Fabric bowl and textile jewellery by Megan Brown. © Jennie Batchelor.
And then there was the great hand versus machine embroidery conversation. Several of our items are machine embroidered, and one item in particular occasioned a long conversation in which I tried to persuade someone that Megan Brown’s gorgeous fabric bowl was not made by fingers alone. I think I said this three times, but I couldn’t shake the person’s faith. The bowl was so beautiful, so fine, and so precise it just had to be hand embroidered! It is all of those things, but it is not hand embroidered. I promise.
After the exhibition, and after filling a camera and phone full of photos, I made my way home. I had barely seen any of the rest of the exhibition, but I will return and not least because there are new Stitch Off items arriving all the time.
Gentleman’s cravat pattern by Jennie Batchelor. © Jennie Batchelor.
One of the tremendously exciting things about the Stitch Off display is that it is not static and anyone can join us any time between now and the exhibition’s close in September 2016 (see this blog post for details). So if this has sparked your interest, please consider taking part. My own effort – I resurrected embroidery skills unused for 20 years to make up the 1796 gentleman’s cravat pattern – is on display in part to show people that if I can do it, anyone can and should feel free to give it a go.
Crocheted and embroidered reticule by Rachel Whitechurch. © Jennie Batchelor.
A day after the preview, I can honestly say that I have rarely been as proud of anything work-related I have ever been involved in. I have been and continue to be bowled over by everyone’s enthusiasm, support for each others’ work no matter what their approach or medium, whether novice or expert, untrained or trained. In a small way, I like to think that through the project we are replicating the community that the Lady’s Magazine was so successful in creating and which was surely such an important part of its enduring appeal.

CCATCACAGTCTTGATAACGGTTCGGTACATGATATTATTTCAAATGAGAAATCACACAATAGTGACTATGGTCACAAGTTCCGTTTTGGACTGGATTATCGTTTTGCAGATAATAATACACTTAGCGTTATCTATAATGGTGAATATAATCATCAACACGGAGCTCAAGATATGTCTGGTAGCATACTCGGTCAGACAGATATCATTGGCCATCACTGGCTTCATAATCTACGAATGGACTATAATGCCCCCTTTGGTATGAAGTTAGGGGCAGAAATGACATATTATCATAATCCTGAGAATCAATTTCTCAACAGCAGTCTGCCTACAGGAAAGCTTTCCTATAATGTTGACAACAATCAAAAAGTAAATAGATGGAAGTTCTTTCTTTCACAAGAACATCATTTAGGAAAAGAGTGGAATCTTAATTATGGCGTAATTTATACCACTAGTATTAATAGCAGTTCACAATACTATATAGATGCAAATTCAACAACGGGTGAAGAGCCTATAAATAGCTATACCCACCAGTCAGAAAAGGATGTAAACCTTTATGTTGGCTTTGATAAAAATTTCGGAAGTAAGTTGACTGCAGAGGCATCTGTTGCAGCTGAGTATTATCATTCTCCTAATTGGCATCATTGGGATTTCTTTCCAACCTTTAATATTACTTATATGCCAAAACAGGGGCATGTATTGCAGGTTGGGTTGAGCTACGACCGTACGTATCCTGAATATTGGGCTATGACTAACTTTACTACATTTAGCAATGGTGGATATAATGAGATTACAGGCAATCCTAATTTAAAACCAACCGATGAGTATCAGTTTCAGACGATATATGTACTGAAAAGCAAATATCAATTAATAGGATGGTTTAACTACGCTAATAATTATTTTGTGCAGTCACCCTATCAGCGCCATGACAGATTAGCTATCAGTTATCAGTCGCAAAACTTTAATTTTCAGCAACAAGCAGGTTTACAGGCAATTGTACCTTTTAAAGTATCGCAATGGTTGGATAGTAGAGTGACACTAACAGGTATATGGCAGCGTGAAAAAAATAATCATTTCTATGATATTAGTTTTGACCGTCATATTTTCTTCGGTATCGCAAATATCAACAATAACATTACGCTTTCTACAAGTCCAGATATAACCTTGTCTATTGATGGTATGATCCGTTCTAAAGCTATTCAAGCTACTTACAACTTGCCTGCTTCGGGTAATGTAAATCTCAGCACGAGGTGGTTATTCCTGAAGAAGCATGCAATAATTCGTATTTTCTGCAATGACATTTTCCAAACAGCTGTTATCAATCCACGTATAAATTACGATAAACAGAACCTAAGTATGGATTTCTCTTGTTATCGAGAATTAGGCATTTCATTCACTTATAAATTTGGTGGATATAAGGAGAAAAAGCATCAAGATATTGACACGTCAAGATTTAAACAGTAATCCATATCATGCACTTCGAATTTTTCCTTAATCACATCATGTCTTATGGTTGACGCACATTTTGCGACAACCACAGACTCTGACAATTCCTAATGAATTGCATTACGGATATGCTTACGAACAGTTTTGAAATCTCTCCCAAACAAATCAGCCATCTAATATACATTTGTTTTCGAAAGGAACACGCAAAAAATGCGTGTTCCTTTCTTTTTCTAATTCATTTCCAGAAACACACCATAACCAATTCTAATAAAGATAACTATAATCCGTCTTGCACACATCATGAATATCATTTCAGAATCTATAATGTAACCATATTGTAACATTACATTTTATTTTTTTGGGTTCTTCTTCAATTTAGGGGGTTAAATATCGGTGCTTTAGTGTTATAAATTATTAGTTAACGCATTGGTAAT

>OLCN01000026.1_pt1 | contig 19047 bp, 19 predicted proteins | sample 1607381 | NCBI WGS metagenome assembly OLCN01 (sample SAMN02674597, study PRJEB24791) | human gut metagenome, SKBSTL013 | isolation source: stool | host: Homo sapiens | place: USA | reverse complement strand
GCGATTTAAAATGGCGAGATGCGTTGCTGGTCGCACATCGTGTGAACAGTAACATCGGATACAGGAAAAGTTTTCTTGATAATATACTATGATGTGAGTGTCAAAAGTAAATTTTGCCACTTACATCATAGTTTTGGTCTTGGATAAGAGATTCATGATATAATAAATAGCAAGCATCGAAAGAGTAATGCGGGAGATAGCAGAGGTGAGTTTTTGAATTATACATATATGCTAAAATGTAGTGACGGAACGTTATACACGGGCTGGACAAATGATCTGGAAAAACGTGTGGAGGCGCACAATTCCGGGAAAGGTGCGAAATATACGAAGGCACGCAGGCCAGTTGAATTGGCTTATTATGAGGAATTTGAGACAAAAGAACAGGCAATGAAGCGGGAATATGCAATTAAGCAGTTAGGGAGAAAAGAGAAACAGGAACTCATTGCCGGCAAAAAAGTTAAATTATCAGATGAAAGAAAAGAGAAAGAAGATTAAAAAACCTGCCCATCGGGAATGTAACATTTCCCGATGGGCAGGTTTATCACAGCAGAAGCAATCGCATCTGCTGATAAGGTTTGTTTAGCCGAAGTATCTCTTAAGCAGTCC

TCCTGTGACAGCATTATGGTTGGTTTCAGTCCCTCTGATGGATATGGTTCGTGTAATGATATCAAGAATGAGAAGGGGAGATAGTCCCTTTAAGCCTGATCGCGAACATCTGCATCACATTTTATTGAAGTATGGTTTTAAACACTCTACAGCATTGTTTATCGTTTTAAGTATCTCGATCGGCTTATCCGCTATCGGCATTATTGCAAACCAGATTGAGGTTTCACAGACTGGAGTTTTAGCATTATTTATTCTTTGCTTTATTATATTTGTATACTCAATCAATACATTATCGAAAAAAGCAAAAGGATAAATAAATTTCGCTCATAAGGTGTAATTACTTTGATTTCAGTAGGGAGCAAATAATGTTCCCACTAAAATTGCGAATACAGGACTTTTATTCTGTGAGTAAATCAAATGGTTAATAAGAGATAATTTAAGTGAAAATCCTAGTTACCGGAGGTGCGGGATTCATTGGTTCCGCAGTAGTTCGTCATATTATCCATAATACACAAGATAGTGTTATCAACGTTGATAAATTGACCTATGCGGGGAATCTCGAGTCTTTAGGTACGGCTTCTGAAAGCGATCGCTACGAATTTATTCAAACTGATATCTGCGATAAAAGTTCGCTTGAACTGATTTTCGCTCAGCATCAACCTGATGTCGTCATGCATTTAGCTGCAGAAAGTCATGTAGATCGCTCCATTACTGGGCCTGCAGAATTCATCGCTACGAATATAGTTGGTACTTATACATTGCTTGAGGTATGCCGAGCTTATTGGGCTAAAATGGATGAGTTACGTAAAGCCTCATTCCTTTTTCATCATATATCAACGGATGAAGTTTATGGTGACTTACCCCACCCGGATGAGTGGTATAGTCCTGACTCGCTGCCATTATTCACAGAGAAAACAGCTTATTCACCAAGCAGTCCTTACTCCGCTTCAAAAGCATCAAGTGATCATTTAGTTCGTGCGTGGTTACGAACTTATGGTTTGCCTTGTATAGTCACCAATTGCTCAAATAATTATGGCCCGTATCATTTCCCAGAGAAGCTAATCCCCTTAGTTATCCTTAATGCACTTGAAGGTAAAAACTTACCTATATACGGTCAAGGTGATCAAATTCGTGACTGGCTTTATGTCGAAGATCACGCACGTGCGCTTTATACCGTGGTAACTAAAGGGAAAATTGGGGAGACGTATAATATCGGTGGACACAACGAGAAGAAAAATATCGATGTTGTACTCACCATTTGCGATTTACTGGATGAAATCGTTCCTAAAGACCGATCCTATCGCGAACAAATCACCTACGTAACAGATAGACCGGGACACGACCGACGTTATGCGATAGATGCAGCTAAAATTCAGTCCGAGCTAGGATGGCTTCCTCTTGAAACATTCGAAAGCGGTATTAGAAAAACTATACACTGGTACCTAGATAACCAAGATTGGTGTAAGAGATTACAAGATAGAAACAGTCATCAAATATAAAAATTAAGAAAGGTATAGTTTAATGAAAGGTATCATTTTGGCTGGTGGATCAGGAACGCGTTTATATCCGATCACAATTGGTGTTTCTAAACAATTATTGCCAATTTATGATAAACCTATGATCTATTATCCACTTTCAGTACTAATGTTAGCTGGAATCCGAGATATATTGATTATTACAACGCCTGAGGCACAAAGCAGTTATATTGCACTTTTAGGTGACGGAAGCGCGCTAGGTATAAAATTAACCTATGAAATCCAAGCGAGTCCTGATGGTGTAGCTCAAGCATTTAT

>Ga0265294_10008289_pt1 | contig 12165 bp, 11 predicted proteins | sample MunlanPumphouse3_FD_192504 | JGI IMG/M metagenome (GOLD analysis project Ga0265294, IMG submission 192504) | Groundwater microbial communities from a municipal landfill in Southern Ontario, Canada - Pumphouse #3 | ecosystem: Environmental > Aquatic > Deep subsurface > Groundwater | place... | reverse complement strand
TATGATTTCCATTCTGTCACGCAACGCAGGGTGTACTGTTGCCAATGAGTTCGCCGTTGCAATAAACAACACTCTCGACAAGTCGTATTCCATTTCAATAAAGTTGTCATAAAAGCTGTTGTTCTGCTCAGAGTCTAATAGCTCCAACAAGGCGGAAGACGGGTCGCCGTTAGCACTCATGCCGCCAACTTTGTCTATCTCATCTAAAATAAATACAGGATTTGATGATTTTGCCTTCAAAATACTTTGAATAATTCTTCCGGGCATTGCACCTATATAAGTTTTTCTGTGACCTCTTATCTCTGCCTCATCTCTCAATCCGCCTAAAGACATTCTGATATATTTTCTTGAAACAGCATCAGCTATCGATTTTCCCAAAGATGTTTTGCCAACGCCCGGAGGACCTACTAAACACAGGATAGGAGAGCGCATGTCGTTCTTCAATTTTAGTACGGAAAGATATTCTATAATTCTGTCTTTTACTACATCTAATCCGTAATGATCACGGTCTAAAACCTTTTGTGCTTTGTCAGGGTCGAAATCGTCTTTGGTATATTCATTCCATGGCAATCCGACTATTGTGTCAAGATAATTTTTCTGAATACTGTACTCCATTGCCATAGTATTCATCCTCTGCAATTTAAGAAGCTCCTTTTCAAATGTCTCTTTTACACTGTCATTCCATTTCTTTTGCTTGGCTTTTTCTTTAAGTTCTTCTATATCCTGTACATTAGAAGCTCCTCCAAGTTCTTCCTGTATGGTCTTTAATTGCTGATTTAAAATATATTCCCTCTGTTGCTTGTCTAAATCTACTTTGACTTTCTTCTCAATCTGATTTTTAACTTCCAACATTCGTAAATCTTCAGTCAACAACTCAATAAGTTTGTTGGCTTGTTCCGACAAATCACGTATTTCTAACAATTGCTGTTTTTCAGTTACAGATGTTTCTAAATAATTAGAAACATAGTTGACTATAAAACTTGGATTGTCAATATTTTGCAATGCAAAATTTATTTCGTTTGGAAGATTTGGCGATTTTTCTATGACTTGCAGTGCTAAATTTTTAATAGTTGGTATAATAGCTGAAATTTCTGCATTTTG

Shoe upper by Lucy Dimmock. © Jennie Batchelor
To make that sense of community even more real, some of our lovely Stitch Off participants (like the Lady’s Magazine’s original reader-contributors) are authoring accounts of their own experiences to share with you all. Some of these have been posted on other blogs and there is a link to these posts at the bottom of this one. Please do read them. Other Stitch Off blog posts by our Stitch-Offers, as I affectionately think of you all, will be posted later this week on our blog in an entire week in which we are giving over this site to the Stitch Off. Please read, comment and share as many of the posts as you can.
Finally, I just want to say thank you for making the Stitch Off – the result of a Twitter conversation late one evening – a reality. Whether you have made or are making something for us or cheering on from the sidelines, we appreciate it. This has been an absolutely delight!
Stitch Off blog posts
Maggie Gee’s kissing ball was such a talking point yesterday. You can read the first of Maggie’s multi-part blog post about her experiences here.
The wonderful Alison Larkin was the very first person to pick up the Stitch Off gauntlet and what a job she did for the Captain Cook Memorial Museum where her stunning shawl embroidery is currently being exhibited. You can read about it all here.
Melissa Roberts has blogged about creating her lovely pocket handkerchief based on a 1776 pattern in her own collection is here over at Two Threads Back.
Rachel Wright, who has made the glorious pashmina, has written no less than 3 fantastic posts about her process over at VirtuoSew Adventures. Here is the most recent, but we recommend you read them all.
Dr Jennie Batchelor
School of English
University of Kent